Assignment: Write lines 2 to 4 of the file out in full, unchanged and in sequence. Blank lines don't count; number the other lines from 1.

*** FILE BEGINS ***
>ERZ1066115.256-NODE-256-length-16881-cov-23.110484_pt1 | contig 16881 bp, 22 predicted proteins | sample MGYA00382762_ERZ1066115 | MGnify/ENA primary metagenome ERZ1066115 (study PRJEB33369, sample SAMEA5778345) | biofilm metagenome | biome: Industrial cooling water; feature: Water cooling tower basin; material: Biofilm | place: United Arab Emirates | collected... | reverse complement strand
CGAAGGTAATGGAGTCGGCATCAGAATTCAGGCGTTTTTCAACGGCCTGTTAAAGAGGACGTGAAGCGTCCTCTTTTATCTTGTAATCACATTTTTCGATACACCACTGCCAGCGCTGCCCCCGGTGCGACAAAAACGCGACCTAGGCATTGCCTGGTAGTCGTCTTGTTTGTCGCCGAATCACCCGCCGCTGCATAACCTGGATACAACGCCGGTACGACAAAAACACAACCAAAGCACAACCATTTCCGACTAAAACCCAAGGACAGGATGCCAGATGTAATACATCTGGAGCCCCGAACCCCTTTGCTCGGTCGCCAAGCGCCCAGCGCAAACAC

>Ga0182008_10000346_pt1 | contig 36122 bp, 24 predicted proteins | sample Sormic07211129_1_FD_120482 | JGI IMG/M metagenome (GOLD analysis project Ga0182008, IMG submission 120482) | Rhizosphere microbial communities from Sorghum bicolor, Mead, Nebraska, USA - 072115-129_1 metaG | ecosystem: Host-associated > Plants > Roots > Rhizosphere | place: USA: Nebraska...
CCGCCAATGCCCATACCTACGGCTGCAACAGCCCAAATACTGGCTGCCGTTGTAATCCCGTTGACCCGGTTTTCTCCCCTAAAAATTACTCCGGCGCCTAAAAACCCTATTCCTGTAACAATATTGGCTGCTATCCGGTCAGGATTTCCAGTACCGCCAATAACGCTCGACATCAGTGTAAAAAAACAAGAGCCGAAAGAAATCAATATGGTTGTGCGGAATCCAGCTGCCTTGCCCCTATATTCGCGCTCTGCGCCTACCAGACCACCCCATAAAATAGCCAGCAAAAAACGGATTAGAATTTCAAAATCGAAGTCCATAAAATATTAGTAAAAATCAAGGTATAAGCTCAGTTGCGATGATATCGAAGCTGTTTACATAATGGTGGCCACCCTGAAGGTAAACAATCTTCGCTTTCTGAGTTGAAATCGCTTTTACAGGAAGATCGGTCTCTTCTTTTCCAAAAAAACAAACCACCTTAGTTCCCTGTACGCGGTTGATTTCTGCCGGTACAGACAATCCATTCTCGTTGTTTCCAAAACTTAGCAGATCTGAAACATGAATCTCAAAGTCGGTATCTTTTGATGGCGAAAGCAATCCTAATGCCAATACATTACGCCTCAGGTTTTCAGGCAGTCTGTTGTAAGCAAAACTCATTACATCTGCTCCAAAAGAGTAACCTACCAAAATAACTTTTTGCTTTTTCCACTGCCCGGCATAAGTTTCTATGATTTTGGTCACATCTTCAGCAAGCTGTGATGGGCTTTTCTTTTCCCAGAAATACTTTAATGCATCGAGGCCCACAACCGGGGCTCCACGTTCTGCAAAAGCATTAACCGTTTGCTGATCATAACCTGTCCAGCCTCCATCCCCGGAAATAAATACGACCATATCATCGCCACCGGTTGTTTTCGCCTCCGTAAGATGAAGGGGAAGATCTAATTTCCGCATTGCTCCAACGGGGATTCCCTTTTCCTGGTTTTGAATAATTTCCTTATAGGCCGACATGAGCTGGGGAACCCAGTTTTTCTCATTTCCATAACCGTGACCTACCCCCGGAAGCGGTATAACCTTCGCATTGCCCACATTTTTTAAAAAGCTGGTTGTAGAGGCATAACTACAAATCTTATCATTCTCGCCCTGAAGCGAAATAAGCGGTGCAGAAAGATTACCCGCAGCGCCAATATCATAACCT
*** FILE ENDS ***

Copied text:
CGAAGGTAATGGAGTCGGCATCAGAATTCAGGCGTTTTTCAACGGCCTGTTAAAGAGGACGTGAAGCGTCCTCTTTTATCTTGTAATCACATTTTTCGATACACCACTGCCAGCGCTGCCCCCGGTGCGACAAAAACGCGACCTAGGCATTGCCTGGTAGTCGTCTTGTTTGTCGCCGAATCACCCGCCGCTGCATAACCTGGATACAACGCCGGTACGACAAAAACACAACCAAAGCACAACCATTTCCGACTAAAACCCAAGGACAGGATGCCAGATGTAATACATCTGGAGCCCCGAACCCCTTTGCTCGGTCGCCAAGCGCCCAGCGCAAACAC

>Ga0182008_10000346_pt1 | contig 36122 bp, 24 predicted proteins | sample Sormic07211129_1_FD_120482 | JGI IMG/M metagenome (GOLD analysis project Ga0182008, IMG submission 120482) | Rhizosphere microbial communities from Sorghum bicolor, Mead, Nebraska, USA - 072115-129_1 metaG | ecosystem: Host-associated > Plants > Roots > Rhizosphere | place: USA: Nebraska...
CCGCCAATGCCCATACCTACGGCTGCAACAGCCCAAATACTGGCTGCCGTTGTAATCCCGTTGACCCGGTTTTCTCCCCTAAAAATTACTCCGGCGCCTAAAAACCCTATTCCTGTAACAATATTGGCTGCTATCCGGTCAGGATTTCCAGTACCGCCAATAACGCTCGACATCAGTGTAAAAAAACAAGAGCCGAAAGAAATCAATATGGTTGTGCGGAATCCAGCTGCCTTGCCCCTATATTCGCGCTCTGCGCCTACCAGACCACCCCATAAAATAGCCAGCAAAAAACGGATTAGAATTTCAAAATCGAAGTCCATAAAATATTAGTAAAAATCAAGGTATAAGCTCAGTTGCGATGATATCGAAGCTGTTTACATAATGGTGGCCACCCTGAAGGTAAACAATCTTCGCTTTCTGAGTTGAAATCGCTTTTACAGGAAGATCGGTCTCTTCTTTTCCAAAAAAACAAACCACCTTAGTTCCCTGTACGCGGTTGATTTCTGCCGGTACAGACAATCCATTCTCGTTGTTTCCAAAACTTAGCAGATCTGAAACATGAATCTCAAAGTCGGTATCTTTTGATGGCGAAAGCAATCCTAATGCCAATACATTACGCCTCAGGTTTTCAGGCAGTCTGTTGTAAGCAAAACTCATTACATCTGCTCCAAAAGAGTAACCTACCAAAATAACTTTTTGCTTTTTCCACTGCCCGGCATAAGTTTCTATGATTTTGGTCACATCTTCAGCAAGCTGTGATGGGCTTTTCTTTTCCCAGAAATACTTTAATGCATCGAGGCCCACAACCGGGGCTCCACGTTCTGCAAAAGCATTAACCGTTTGCTGATCATAACCTGTCCAGCCTCCATCCCCGGAAATAAATACGACCATATCATCGCCACCGGTTGTTTTCGCCTCCGTAAGATGAAGGGGAAGATCTAATTTCCGCATTGCTCCAACGGGGATTCCCTTTTCCTGGTTTTGAATAATTTCCTTATAGGCCGACATGAGCTGGGGAACCCAGTTTTTCTCATTTCCATAACCGTGACCTACCCCCGGAAGCGGTATAACCTTCGCATTGCCCACATTTTTTAAAAAGCTGGTTGTAGAGGCATAACTACAAATCTTATCATTCTCGCCCTGAAGCGAAATAAGCGGTGCAGAAAGATTACCCGCAGCGCCAATATCATAACCT